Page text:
I left the Tallmadge High School auditorium with a sense that greater things were ahead for Brenner’s play. And, indeed, for those that helped bring it to life.

Just We Two (A Musical)
“For those who have laughed and cried with others and alone…”
Book and Lyrics by: Larry Brenner
Music by: Dennis Chandler
Choreographer: Danielle Shook
Directed by: Frank Chaff

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“Moving Day Cookbook”

c. 2011 Rod Ice
All rights reserved

Cookbooks seem to be the sort of household manual that nearly everyone collects. Often, they are handed down through generations of a family, or traded through a network of friends. They may be borrowed and forgotten, of left to gather dust in the back of a kitchen library. Yet even a single unique recipe can make their existence worthy.

Recently, a family left my rural neighborhood, and decided to perform some cupboard cleaning as they moved. Offered up to those of us who stayed behind was a considerable stack of these culinary publications, at no charge.

Most of their castaway collection looked like standard household fare. But one volume caught my notice immediately. It was titled “Morning Fires, Evening Lights – The Marlboro Country Cookbook.”

This work was published in 1998 by tobacco giant Phillip Morris, as a promotional tool to promote dwindling cigarette sales.

With obvious cowboy flair, the book carried recipes inspired by life in the American southwest. I almost felt nostalgic when leafing through its glossy, colorful pages. Not for the taste of tar and nicotine, of course, but for the kind of vittles one might imagine around a campfire, many miles from civilization:

Iron Skillet Breakfast


4 cups water
½ lb. homemade sausage
1 Tbsp. minced onion
1 tsp. salt
½ tsp. dried thyme
Dash (of) cayenne pepper
1 cup yellow cornmeal
½ cup cold water
1 cup cooked black beans, optional
All-purpose flour
Butter or bacon fat


Bring water to boil in a large, heavy saucepan; add sausage, onion, salt, thyme and cayenne pepper. If extra-spicy sausage is used, omit seasonings, if desired. Cook, stirring to break up sausage, for 15 minutes. Mix cornmeal with cold water; stir into sausage mixture gradually. Cook over medium-low heat, stirring constantly, until mixture thickens and cornmeal softens, about 30 minutes. Rinse beans under running water; stir into cornmeal. Rinse a loaf pan with cold water; pour hot mixture into pan, smoothing surface. Cover and chill until firm. Cut into ½-inch thick slices; dip in flour. In a large skillet, fry in butter over medium heat until crisp and brown, about 2 minutes on each side. Serve with scrambled eggs and maple syrup.

Coffee Can Bread


1 cup graham or whole wheat flour
1 ½ cups all-purpose flour
1 cup yellow cornmeal
1 tsp. baking powder
1 ½ tsp. baking soda
½ tsp. salt
1 ½ cups buttermilk
¾ cup molasses
1 cup raisins and/or chopped walnuts


Combine the two flours, cornmeal, baking powder, soda and salt in a mixing bowl. Mix buttermilk and molasses; add to dry ingredients and mix well. Stir in raisins and nuts. Pour into well-greased 13-ounce coffee cans filling 2 inches from top. Bread may also be baked in 2 greased 8-inch loaf pans. Cover cans or loaf pans with aluminum foil. Bake in a 350 degree oven, 45 to 60 minutes. Cool slightly before turning out of cans.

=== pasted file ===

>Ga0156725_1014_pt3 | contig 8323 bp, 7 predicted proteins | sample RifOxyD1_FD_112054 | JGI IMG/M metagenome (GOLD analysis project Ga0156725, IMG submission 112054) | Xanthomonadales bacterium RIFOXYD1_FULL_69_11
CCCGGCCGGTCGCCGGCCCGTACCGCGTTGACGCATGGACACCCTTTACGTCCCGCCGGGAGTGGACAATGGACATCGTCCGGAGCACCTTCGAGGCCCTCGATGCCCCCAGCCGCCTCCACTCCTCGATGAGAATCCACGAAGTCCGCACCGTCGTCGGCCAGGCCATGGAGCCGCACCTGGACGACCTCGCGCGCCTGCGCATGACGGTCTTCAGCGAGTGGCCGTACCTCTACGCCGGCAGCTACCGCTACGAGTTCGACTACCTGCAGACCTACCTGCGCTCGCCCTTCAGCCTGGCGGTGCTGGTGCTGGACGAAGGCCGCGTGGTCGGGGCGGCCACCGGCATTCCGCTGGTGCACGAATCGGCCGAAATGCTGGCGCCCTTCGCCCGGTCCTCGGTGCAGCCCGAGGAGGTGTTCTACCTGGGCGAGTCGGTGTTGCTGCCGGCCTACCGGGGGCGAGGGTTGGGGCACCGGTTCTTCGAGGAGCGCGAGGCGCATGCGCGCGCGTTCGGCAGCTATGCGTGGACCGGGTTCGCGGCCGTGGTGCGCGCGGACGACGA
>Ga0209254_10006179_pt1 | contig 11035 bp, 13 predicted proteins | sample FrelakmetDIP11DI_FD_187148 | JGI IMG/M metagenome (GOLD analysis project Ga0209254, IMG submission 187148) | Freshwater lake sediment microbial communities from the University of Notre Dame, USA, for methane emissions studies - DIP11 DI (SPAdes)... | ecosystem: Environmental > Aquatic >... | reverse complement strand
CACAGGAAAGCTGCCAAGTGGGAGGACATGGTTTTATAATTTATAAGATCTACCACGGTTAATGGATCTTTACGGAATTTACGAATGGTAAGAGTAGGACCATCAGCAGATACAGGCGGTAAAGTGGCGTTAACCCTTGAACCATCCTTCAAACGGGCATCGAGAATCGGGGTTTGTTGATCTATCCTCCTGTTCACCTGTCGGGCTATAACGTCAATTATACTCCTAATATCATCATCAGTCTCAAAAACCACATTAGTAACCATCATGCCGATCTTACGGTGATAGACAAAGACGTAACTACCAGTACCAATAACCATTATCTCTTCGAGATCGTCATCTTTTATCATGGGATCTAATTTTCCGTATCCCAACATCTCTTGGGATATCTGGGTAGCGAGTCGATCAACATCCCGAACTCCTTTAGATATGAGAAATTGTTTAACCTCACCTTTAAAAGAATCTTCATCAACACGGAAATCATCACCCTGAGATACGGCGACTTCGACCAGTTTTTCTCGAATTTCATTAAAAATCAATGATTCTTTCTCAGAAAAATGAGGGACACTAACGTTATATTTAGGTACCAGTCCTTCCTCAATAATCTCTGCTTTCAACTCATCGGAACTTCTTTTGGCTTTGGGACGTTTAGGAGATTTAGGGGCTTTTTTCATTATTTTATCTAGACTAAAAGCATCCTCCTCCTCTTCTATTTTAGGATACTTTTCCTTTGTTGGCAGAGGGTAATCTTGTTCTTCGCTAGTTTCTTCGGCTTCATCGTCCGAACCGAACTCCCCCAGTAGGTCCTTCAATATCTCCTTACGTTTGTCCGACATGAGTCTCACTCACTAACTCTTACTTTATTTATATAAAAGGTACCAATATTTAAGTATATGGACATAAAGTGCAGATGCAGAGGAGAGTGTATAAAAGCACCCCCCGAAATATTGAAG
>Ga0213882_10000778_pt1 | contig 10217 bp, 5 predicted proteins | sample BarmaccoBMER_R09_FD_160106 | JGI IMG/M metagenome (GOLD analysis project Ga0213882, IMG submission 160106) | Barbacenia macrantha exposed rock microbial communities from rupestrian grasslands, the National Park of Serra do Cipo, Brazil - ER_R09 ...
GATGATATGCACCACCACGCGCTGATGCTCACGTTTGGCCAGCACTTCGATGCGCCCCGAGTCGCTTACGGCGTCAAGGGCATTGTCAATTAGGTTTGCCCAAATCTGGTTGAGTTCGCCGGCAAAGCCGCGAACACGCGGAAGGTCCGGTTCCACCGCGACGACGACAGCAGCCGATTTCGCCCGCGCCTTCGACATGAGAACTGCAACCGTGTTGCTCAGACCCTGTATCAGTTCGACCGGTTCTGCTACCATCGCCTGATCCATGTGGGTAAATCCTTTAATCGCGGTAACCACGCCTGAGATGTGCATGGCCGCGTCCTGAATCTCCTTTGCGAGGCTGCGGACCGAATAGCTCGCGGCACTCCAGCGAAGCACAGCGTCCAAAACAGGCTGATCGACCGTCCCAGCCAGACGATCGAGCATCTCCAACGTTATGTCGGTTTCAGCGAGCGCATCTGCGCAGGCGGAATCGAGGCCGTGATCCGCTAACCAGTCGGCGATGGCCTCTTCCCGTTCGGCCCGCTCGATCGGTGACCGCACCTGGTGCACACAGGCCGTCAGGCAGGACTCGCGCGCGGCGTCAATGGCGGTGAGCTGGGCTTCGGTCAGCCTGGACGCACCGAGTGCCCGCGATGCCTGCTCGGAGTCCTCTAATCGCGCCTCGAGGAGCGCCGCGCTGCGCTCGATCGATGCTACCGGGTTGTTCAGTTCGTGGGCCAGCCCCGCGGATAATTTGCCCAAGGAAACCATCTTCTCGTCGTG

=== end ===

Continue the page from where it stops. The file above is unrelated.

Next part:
Firemouth Pizza


12-inch homemade pizza crust
½ cup roasted pepper salsa or thick and chunky salsa
1 cup rinsed and drained canned black beans
5 each, thin green and red bell pepper rings
½ cup thinly sliced red or green onions
1 or 2 jalapeno chili peppers, sliced, seeds and stems removed
2 cups shredded cheddar or Jack cheese
2 tsp. Tex-Mex spice


Place crust on large baking sheet. Spread salsa evenly over crust. Top with beans, bell pepper rings, onions, chili peppers and cheese. Sprinkle Tex-Mex spice evenly over cheese. Bake in a 450 degree oven for about 12 minutes or until crust is golden brown and cheese is melted. Cut into slices and serve immediately.

Sweet-Hot Glazed Bacon


½ lb. thick-sliced smoked bacon
½ cup packed light brown sugar
2 tsp. Tabasco sauce


Line a 15 x 10-inch baking pan with aluminum foil. Place a wire cooling rack in pan and coat lightly with nonstick cooking spray or vegetable oil. Cut each slice (of) bacon in half. Arrange bacon in single layer on oiled rack. Combine brown sugar and Tabasco sauce, mixing well with a fork. Sprinkle mixture evenly over bacon. Bake in a 350 degree oven for about 25 minutes or until bacon is browned, but not burned. Cool completely on rack. Serve at room temperature.

Lonesome Man Chili


4 lbs. Round steak
½ cup all-purpose flour
1 tsp. salt
½ tsp. cracked black pepper
5 Tbsp. Olive oil, divided
40 cloves garlic, peeled
1 cup beef broth or water
½ cup whiskey
6 to 10 dried small red chili peppers


Trim steak and cut into large chunks, about 1 ½ inches square. Combine flour, salt and pepper; roll beef in mixture. Heat 4 Tbsp. oil in a deep, heavy skillet; brown meat on all sides. Remove meat from skillet. Reduce heat and add 1 Tbsp. oil and garlic; cook until garlic is golden. Add broth, whiskey and chili peppers to garlic. Put browned meat on top of garlic; cover and cook slowly until beef is tender, about 1 hour.

I had to read the last recipe over again. It called for – 40 cloves of garlic?
One might observe that this could be a cause for the cook being lonely. Yet it sounded like a flavorful dish, indeed.